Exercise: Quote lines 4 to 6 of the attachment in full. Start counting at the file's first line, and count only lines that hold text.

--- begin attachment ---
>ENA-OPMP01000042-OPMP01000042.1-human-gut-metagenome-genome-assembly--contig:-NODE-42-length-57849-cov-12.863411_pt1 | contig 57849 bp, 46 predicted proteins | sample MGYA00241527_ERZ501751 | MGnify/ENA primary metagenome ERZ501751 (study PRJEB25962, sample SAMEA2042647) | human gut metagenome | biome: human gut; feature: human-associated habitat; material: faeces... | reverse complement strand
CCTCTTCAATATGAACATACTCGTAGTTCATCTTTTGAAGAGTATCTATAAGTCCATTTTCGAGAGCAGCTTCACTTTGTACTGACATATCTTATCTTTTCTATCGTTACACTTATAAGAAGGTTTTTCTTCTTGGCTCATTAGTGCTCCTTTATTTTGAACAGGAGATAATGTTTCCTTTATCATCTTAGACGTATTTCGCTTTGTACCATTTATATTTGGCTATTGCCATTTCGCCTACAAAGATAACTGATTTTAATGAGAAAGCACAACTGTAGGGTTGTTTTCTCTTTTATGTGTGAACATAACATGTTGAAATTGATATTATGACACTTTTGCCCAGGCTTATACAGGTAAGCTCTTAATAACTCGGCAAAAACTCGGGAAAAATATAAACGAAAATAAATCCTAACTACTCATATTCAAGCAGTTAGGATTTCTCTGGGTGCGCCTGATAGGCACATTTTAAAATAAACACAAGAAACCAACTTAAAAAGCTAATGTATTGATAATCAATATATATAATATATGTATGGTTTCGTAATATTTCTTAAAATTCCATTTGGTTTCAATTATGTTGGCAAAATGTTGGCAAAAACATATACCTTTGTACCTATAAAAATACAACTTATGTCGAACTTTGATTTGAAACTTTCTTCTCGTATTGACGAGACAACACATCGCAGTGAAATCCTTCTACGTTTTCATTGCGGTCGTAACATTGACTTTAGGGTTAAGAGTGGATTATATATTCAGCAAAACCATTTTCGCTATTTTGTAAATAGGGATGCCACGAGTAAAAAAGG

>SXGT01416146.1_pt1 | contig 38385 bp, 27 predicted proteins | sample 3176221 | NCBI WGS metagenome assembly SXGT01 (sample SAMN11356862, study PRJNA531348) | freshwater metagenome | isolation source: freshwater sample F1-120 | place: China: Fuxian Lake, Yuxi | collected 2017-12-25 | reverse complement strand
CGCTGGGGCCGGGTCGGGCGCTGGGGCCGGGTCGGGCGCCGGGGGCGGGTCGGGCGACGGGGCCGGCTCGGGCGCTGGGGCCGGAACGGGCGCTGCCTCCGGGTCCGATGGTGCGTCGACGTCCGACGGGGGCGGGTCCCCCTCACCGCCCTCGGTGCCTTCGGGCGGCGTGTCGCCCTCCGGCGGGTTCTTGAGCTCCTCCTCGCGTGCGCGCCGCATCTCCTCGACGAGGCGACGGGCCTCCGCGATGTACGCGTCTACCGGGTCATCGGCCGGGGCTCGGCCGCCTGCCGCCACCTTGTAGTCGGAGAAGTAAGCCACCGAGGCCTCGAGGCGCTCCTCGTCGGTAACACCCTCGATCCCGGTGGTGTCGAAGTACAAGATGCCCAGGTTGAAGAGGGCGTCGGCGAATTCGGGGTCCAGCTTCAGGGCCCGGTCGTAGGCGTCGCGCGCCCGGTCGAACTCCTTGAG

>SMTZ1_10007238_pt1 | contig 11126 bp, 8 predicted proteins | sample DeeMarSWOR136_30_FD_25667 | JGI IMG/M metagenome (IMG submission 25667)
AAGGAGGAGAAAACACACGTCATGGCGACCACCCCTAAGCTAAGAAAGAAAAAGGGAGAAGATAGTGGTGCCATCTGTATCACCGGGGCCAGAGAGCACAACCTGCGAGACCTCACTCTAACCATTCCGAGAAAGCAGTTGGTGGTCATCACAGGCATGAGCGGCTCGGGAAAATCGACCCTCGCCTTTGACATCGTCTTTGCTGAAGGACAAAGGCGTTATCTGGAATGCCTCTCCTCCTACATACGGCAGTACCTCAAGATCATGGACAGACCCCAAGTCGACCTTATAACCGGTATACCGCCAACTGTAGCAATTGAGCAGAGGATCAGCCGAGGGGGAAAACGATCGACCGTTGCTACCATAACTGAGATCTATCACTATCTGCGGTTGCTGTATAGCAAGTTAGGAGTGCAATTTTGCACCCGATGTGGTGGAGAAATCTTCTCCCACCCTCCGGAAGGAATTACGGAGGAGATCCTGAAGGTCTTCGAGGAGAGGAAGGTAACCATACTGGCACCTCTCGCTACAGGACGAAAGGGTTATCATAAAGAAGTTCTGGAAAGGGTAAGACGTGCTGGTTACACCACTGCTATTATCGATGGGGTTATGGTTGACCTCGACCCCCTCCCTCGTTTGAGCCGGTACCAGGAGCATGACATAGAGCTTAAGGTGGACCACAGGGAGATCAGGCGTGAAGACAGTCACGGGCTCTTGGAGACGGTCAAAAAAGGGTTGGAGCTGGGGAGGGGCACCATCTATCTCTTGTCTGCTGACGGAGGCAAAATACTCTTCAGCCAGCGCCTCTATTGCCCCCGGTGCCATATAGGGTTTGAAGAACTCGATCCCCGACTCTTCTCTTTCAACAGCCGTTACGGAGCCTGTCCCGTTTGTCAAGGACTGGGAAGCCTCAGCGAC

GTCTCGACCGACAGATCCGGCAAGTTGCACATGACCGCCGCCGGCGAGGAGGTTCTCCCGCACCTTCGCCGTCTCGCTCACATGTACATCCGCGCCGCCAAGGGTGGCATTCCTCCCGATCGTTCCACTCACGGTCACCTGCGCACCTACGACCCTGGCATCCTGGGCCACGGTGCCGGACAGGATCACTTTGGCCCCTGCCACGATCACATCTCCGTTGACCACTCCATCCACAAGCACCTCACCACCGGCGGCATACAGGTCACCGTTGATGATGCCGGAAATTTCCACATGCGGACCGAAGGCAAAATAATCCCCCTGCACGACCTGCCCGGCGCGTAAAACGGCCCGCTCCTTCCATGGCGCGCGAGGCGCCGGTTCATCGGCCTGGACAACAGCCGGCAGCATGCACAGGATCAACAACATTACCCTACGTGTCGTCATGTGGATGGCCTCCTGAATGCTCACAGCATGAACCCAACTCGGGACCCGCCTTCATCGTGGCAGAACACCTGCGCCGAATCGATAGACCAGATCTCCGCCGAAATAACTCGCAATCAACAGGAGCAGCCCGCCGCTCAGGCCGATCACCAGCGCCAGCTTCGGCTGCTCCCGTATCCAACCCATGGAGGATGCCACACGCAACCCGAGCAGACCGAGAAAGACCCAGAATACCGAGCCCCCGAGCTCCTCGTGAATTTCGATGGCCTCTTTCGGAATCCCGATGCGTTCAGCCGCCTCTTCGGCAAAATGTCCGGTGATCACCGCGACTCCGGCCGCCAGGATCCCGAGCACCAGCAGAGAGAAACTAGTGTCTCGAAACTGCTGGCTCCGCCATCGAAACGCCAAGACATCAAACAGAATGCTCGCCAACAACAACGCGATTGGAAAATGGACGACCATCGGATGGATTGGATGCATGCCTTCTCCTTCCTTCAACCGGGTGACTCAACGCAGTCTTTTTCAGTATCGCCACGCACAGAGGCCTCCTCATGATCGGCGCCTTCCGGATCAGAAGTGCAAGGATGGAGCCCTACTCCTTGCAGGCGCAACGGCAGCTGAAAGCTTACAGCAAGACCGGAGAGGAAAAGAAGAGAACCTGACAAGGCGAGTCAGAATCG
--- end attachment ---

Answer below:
CGCTGGGGCCGGGTCGGGCGCTGGGGCCGGGTCGGGCGCCGGGGGCGGGTCGGGCGACGGGGCCGGCTCGGGCGCTGGGGCCGGAACGGGCGCTGCCTCCGGGTCCGATGGTGCGTCGACGTCCGACGGGGGCGGGTCCCCCTCACCGCCCTCGGTGCCTTCGGGCGGCGTGTCGCCCTCCGGCGGGTTCTTGAGCTCCTCCTCGCGTGCGCGCCGCATCTCCTCGACGAGGCGACGGGCCTCCGCGATGTACGCGTCTACCGGGTCATCGGCCGGGGCTCGGCCGCCTGCCGCCACCTTGTAGTCGGAGAAGTAAGCCACCGAGGCCTCGAGGCGCTCCTCGTCGGTAACACCCTCGATCCCGGTGGTGTCGAAGTACAAGATGCCCAGGTTGAAGAGGGCGTCGGCGAATTCGGGGTCCAGCTTCAGGGCCCGGTCGTAGGCGTCGCGCGCCCGGTCGAACTCCTTGAG

>SMTZ1_10007238_pt1 | contig 11126 bp, 8 predicted proteins | sample DeeMarSWOR136_30_FD_25667 | JGI IMG/M metagenome (IMG submission 25667)
AAGGAGGAGAAAACACACGTCATGGCGACCACCCCTAAGCTAAGAAAGAAAAAGGGAGAAGATAGTGGTGCCATCTGTATCACCGGGGCCAGAGAGCACAACCTGCGAGACCTCACTCTAACCATTCCGAGAAAGCAGTTGGTGGTCATCACAGGCATGAGCGGCTCGGGAAAATCGACCCTCGCCTTTGACATCGTCTTTGCTGAAGGACAAAGGCGTTATCTGGAATGCCTCTCCTCCTACATACGGCAGTACCTCAAGATCATGGACAGACCCCAAGTCGACCTTATAACCGGTATACCGCCAACTGTAGCAATTGAGCAGAGGATCAGCCGAGGGGGAAAACGATCGACCGTTGCTACCATAACTGAGATCTATCACTATCTGCGGTTGCTGTATAGCAAGTTAGGAGTGCAATTTTGCACCCGATGTGGTGGAGAAATCTTCTCCCACCCTCCGGAAGGAATTACGGAGGAGATCCTGAAGGTCTTCGAGGAGAGGAAGGTAACCATACTGGCACCTCTCGCTACAGGACGAAAGGGTTATCATAAAGAAGTTCTGGAAAGGGTAAGACGTGCTGGTTACACCACTGCTATTATCGATGGGGTTATGGTTGACCTCGACCCCCTCCCTCGTTTGAGCCGGTACCAGGAGCATGACATAGAGCTTAAGGTGGACCACAGGGAGATCAGGCGTGAAGACAGTCACGGGCTCTTGGAGACGGTCAAAAAAGGGTTGGAGCTGGGGAGGGGCACCATCTATCTCTTGTCTGCTGACGGAGGCAAAATACTCTTCAGCCAGCGCCTCTATTGCCCCCGGTGCCATATAGGGTTTGAAGAACTCGATCCCCGACTCTTCTCTTTCAACAGCCGTTACGGAGCCTGTCCCGTTTGTCAAGGACTGGGAAGCCTCAGCGAC